There are also the job concerns to keep in mind. Some have taken to arguing that an age of robots won’t actually be a net-negative development for job markets. AI can create jobs about as easily as it can take them away, and we’re a long way away from a robot workforce. Nevertheless, it’s a virtual certainty that more human robots will eventually be considered for some jobs that AI systems can’t perform. For instance, an AI program can take your order in a restaurant, but a humanoid robot could deliver food, refill your water, and check back in to ask how you’re enjoying your meal. An AI program can check you into a hotel and confirm your reservation, but a robot could come to carry your bags and escort you to your room. Of course, robots that look like robots (and not humans) could do these jobs too. But it’s conceivable that employers and customers alike might be more willing to accept human-like machines in these scenarios.
On the other hand, there are plenty of “pros” to the idea of making human-like robots as well. They might appear to understand us better; they might blend into society more effectively; they might be able to comfort our children or assist our elderly. It’s just a matter of whether or not we can make them “human” enough to fulfil these potential benefits.
So – Can We Do It?
Whether or not we can make robots more fully human depends, naturally, on a range of technological innovations. We need to see even better AI and even greater processing power, more fluid movements, and more convincing designs. Ultimately though, the effort may come down to two main goals: bridging the uncanny valley and developing theory of mind.
The uncanny valley is something you’ll see referenced in virtually every modern piece about robot and human interaction. In Phys’s ongoing coverage of science and tech, it once summed up the uncanny valley issue nicely, explaining in a 2018 post that it describes a point at which robots stop being comforting and start being disturbing. Research has shown that we’re comfortable with robots when they have features we identify with — but that if they start to resemble us too closely, we begin to find them disturbing, or even repulsive. Bridging this gap, or perhaps deliberately stopping short of it, will be crucial in the creation of human-like robots. On the one hand, it’s conceivable that some robots in the future will become so advanced that they’re nearly indistinguishable (think Westworld, if you’re an HBO fan). On the other, it may be more likely that the push for more human robots stops short of exact physical features — such that we get robots that talk, think, and move like us, but are not made to exhibit fully humanoid features.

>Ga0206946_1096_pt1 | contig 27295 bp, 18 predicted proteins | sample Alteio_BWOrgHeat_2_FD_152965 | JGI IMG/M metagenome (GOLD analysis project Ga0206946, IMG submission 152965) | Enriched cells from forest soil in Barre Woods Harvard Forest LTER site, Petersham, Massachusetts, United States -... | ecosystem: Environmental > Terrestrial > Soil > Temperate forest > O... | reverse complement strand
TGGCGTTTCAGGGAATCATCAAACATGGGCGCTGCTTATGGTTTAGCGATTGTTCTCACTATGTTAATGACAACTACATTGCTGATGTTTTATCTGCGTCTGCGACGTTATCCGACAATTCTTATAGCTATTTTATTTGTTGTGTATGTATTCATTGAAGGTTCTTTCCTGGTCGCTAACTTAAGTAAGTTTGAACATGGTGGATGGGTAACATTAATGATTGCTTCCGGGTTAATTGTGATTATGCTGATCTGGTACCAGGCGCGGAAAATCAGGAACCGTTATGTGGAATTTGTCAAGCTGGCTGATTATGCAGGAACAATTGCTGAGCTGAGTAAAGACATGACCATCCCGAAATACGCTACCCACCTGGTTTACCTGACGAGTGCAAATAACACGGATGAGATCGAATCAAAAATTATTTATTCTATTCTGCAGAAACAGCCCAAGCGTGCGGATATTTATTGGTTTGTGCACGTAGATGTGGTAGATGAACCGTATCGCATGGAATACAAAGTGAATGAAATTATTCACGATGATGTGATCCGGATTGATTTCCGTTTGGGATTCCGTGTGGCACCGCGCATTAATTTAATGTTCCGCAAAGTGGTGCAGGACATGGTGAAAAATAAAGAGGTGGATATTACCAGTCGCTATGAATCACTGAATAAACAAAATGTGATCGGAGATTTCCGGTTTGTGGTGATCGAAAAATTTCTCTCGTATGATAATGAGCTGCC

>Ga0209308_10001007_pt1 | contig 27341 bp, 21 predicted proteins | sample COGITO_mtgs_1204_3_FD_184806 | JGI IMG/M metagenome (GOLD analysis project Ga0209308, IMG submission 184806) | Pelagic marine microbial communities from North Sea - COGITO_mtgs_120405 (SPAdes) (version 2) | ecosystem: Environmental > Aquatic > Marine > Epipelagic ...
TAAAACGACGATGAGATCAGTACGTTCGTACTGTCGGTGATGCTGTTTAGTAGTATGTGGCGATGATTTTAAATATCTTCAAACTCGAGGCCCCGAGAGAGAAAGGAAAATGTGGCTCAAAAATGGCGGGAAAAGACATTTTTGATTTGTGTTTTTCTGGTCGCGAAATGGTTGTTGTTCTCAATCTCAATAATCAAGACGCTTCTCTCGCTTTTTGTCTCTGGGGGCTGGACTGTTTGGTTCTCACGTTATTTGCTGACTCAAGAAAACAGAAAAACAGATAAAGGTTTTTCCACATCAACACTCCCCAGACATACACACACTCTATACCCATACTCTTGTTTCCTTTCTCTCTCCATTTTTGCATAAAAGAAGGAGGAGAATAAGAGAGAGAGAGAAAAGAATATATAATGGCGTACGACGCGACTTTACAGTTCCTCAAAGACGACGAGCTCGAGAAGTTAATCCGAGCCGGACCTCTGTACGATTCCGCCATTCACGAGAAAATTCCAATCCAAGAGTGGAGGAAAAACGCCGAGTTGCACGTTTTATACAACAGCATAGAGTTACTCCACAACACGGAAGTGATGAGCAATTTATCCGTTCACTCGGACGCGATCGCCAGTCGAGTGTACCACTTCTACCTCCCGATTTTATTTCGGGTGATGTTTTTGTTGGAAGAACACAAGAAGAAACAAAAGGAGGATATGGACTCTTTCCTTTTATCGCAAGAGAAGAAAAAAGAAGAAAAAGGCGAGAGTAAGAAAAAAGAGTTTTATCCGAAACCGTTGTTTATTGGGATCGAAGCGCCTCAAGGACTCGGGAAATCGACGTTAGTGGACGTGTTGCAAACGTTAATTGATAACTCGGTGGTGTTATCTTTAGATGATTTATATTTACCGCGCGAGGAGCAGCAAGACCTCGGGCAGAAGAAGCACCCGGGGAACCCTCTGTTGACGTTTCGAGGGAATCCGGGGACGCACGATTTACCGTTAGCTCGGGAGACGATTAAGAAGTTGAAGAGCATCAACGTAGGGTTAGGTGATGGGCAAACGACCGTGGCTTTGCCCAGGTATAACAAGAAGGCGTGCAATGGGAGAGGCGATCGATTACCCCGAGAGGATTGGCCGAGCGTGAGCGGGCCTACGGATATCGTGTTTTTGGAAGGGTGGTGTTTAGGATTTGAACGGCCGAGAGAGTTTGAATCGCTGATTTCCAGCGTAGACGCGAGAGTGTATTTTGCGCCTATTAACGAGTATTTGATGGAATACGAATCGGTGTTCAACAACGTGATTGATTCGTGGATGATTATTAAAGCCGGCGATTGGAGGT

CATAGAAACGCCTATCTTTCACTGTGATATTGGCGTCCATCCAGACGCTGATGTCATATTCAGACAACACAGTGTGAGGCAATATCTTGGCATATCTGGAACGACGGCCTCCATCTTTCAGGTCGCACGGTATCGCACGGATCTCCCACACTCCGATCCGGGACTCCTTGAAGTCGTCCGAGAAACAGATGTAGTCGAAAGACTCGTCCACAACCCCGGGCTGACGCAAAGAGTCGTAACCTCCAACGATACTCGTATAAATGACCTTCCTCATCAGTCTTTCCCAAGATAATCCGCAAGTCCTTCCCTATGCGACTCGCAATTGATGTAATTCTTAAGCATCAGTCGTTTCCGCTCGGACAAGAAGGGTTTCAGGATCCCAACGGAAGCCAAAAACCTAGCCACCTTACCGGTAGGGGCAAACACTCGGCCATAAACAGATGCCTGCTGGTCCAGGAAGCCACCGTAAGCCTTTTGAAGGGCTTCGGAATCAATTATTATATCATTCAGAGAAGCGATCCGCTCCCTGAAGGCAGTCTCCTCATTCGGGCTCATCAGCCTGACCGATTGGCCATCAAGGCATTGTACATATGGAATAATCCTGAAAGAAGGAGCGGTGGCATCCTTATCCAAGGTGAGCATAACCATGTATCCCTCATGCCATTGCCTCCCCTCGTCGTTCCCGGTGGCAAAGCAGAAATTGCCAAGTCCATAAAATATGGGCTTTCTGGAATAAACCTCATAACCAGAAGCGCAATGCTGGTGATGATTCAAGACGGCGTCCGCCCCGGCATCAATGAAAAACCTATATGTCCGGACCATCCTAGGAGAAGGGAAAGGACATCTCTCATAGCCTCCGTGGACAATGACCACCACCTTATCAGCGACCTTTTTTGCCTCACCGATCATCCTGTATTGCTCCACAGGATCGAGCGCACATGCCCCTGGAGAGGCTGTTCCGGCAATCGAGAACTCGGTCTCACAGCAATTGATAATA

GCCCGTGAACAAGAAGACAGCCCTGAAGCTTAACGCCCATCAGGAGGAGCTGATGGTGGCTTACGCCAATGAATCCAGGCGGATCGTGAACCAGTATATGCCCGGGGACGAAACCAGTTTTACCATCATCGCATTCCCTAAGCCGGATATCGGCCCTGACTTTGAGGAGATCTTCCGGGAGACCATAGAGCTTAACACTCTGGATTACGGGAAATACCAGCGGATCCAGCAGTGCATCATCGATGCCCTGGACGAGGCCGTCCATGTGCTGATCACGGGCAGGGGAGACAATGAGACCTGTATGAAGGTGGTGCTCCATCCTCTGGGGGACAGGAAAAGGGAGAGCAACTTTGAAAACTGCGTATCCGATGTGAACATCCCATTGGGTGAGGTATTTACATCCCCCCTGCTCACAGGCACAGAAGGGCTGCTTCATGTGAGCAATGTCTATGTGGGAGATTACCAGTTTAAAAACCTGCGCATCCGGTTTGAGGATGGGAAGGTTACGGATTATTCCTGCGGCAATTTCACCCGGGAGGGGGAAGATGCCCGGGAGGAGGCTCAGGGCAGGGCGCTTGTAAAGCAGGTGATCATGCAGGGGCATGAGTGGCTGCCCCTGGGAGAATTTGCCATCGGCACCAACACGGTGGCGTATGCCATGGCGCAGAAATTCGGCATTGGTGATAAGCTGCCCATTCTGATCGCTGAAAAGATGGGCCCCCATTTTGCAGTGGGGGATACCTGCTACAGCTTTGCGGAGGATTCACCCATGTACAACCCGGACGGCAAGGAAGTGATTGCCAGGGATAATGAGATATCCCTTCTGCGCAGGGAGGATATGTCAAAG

As for theory of mind, it’s something that was discussed in a Quartz article about teaching robots to “read minds” in order to make them more human-like. The article was not referring to the idea of robots actually “reading minds” in the traditional sense. Rather, it explained the need to teach them theory of mind — which it defined as the ability to attribute mental states (beliefs, goals, desires, etc.) to others. In other words, it means teaching robots to recognize us as the complex, conscious beings we are, as opposed to “something purely mechanistic and inanimate.” Oddly enough, to teach robots to be human, we need to first teach them to recognize fully that we are human.
One way or another, this will all be a process. There likely won’t be a point at which we make a collective decision of just how human to make robots, nor will there be a time when we recognize a machine as being the most human-like we’re going to produce. But there’s no end to the intrigue as we continue to see advances in AI and robotics.
Article specially written for montrealethics.ai
By Jen Brige